• United States
by Steve Taylor and Joanie Wexler

In the beginning…

May 15, 20032 mins

* Frame perseveres but with formidable competitors

We’re continuing to take a look at what has changed – and what hasn’t – five years and 518 newsletters (but who’s counting?) since the first of our newsletters appeared in 1998 under the moniker “Frame Relay.”

Our first effort, “Still just a replacement for leased lines?” appeared on May 29, 1998.  We examined the tendency at that time for the topology of frame relay nets to mimic those of leased lines.  We noted that most networks still used a hub-and-spoke topology despite the then-popular concept of distributed computing with any-to-any connectivity.

Not much has changed.  Five years ago we said, “The reason these configurations persist is the same reason star-shaped T-1 networks were popular: It is too expensive to purchase separate circuits – virtual or physical – among many sites.”  And we’ll stand by this statement today.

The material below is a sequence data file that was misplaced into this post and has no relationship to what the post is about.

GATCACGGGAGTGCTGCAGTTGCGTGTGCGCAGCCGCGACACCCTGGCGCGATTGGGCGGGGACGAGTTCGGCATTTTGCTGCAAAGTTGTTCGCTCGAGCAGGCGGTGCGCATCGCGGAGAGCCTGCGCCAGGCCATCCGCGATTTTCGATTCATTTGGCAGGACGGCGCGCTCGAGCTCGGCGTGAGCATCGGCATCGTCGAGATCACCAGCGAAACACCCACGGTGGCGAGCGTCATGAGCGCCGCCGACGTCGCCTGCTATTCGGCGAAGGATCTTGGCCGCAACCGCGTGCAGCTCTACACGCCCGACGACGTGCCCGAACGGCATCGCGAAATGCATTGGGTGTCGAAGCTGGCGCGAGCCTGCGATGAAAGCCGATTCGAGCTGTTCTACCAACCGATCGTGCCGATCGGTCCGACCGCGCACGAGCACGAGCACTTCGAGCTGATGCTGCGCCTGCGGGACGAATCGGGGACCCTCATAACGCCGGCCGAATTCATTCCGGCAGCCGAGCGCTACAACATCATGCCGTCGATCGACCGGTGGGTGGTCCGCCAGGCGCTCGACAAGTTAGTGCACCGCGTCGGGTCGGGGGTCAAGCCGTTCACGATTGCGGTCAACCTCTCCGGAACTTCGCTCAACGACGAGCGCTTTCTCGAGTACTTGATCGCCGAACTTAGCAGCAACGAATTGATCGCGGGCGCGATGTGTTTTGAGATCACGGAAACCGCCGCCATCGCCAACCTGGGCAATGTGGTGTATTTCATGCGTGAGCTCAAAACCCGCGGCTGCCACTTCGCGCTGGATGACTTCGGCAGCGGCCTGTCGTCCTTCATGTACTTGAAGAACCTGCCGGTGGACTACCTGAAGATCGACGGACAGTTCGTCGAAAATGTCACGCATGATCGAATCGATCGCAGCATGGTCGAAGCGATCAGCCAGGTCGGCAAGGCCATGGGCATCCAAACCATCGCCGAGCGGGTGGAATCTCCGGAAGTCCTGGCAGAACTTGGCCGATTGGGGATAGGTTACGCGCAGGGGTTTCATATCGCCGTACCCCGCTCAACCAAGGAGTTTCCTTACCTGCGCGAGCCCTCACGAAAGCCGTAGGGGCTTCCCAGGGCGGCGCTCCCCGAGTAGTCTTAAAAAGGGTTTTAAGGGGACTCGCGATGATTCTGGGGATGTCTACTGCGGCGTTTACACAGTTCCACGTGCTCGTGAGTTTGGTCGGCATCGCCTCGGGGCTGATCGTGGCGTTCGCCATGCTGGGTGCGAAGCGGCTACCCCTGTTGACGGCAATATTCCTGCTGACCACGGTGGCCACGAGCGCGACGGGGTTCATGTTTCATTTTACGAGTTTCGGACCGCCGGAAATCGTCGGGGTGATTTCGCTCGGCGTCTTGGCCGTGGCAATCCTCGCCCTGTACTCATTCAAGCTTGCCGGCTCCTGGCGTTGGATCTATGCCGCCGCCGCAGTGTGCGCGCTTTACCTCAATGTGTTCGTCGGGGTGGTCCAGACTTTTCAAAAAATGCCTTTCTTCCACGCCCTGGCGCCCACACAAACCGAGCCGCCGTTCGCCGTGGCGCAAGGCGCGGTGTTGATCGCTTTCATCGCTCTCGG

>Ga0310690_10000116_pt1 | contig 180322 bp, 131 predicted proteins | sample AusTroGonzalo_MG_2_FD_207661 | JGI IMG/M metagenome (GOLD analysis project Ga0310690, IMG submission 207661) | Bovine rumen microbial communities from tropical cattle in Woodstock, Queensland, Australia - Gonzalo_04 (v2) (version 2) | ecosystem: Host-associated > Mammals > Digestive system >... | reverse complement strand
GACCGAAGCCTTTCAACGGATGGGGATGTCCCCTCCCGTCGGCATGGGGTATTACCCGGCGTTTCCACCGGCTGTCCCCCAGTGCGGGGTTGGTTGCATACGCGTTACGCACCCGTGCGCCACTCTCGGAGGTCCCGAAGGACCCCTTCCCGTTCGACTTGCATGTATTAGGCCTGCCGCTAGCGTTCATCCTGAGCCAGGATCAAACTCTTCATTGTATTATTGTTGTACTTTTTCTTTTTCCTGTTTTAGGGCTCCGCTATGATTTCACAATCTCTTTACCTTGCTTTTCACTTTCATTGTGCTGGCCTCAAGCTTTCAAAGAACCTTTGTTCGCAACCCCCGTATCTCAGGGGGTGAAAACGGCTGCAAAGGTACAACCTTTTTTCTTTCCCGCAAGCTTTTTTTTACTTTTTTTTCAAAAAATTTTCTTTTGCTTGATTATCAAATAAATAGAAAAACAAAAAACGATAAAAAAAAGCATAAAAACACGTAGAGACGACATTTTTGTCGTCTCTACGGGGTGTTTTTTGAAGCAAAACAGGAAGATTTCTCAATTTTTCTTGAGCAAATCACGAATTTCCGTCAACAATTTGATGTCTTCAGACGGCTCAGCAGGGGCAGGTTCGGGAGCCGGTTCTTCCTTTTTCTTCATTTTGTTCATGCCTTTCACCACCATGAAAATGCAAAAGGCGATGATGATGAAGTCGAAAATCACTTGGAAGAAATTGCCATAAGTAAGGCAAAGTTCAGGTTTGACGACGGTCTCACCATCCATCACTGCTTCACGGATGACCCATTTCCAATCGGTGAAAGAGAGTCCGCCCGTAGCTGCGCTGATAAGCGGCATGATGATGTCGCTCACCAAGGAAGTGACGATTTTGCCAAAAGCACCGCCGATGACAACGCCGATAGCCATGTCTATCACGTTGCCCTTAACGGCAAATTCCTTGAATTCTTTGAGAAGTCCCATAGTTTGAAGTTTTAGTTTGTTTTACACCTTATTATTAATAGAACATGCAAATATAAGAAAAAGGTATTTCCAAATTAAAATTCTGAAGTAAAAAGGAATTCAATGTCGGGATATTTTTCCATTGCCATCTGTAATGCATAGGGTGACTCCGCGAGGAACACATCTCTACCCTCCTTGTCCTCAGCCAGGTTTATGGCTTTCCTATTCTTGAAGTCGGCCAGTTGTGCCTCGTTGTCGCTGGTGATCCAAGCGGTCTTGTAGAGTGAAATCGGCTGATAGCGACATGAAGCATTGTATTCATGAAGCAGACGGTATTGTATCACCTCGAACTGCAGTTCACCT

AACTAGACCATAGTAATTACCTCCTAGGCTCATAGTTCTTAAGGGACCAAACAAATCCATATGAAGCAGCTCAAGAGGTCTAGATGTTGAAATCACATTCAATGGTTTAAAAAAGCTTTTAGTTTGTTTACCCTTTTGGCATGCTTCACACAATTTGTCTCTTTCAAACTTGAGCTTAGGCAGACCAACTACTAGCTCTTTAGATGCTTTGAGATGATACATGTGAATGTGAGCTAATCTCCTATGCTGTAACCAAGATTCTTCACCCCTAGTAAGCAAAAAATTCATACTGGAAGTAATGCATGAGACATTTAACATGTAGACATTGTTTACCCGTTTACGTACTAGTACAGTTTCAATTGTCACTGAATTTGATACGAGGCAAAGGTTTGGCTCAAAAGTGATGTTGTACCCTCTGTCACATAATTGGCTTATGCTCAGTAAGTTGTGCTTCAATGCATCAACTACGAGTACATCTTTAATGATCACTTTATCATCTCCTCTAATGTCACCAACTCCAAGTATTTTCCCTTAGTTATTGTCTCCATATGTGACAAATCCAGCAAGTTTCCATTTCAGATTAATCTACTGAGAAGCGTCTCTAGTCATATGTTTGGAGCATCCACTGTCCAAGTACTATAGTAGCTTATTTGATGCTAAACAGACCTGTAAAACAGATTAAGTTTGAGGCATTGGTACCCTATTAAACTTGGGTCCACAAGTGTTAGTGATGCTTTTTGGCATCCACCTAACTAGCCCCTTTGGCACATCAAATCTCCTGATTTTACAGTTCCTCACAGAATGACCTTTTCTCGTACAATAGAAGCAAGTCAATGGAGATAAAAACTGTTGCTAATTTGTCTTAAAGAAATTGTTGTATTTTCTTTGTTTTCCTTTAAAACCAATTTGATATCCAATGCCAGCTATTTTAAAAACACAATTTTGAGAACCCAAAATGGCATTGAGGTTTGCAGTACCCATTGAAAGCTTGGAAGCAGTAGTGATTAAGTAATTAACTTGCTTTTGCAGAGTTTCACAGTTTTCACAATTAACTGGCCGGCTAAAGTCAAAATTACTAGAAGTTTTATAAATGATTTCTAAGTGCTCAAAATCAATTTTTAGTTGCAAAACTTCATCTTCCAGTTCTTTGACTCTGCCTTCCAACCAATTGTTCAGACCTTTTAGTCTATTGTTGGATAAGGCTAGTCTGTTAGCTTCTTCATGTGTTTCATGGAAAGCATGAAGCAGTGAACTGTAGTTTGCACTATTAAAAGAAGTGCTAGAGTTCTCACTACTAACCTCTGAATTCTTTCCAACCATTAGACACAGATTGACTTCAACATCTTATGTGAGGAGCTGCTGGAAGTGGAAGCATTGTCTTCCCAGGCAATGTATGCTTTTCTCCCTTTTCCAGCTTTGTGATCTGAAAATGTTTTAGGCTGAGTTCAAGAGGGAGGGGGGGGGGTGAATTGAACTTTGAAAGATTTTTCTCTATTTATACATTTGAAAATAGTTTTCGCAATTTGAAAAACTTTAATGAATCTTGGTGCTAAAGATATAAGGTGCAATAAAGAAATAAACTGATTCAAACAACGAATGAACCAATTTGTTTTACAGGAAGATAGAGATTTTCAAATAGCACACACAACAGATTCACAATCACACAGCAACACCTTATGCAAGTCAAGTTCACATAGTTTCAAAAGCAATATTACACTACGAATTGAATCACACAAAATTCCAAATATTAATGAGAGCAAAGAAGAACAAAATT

Frame relay services continue to be priced on a model that mimics traditional leased-line pricing, deterring enterprises from using virtual circuit capabilities for any-to-any connectivity.  This has been disappointing. Only relatively recently have the services generically known as “IP-enabled frame” (and there are IP-enabled ATM subscriber services, too) started to break this pattern.

To be fair, in the mid-1990s, pioneering frame relay service provider WilTel (remember them?) launched a pricing plan that did provide incentive for meshed connectivity. WilTel dropped the cost of each additional virtual circuit you added with the idea that this would encourage more any-to-any virtual circuit topologies. However, this model proved too difficult to express in comparison pricing charts that appeared in the trade press at the time, and WilTel finally gave it up and returned to the more traditional port/PVC pricing.

Our second newsletter in May 1998, “Achieving a universal reach,” explored the problem of getting inexpensive any-to-any connectivity (IP) plus privacy and performance guarantees (frame relay) in a single service.  We pointed out – and it still holds – that even though Internet-based VPNs provide extensive reach, getting performance guarantees across a multicarrier network is problematic.  Nevertheless, there has been significant progress in the VPN space in this aspect, so frame relay now faces much more viable competition.